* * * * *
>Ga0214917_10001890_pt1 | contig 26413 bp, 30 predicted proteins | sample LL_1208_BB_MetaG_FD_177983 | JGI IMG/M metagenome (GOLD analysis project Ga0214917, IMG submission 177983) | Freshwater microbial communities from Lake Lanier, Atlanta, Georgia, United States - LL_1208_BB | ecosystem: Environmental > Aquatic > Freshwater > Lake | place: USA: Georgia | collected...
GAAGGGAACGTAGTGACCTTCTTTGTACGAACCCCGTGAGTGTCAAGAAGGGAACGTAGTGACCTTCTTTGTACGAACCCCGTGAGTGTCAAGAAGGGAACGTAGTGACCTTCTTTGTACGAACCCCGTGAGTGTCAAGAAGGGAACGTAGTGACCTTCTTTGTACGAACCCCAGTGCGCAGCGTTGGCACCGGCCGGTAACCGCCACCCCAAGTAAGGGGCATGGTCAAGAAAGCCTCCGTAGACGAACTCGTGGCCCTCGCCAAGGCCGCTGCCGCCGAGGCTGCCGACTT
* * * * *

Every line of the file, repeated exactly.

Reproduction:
>Ga0214917_10001890_pt1 | contig 26413 bp, 30 predicted proteins | sample LL_1208_BB_MetaG_FD_177983 | JGI IMG/M metagenome (GOLD analysis project Ga0214917, IMG submission 177983) | Freshwater microbial communities from Lake Lanier, Atlanta, Georgia, United States - LL_1208_BB | ecosystem: Environmental > Aquatic > Freshwater > Lake | place: USA: Georgia | collected...
GAAGGGAACGTAGTGACCTTCTTTGTACGAACCCCGTGAGTGTCAAGAAGGGAACGTAGTGACCTTCTTTGTACGAACCCCGTGAGTGTCAAGAAGGGAACGTAGTGACCTTCTTTGTACGAACCCCGTGAGTGTCAAGAAGGGAACGTAGTGACCTTCTTTGTACGAACCCCAGTGCGCAGCGTTGGCACCGGCCGGTAACCGCCACCCCAAGTAAGGGGCATGGTCAAGAAAGCCTCCGTAGACGAACTCGTGGCCCTCGCCAAGGCCGCTGCCGCCGAGGCTGCCGACTT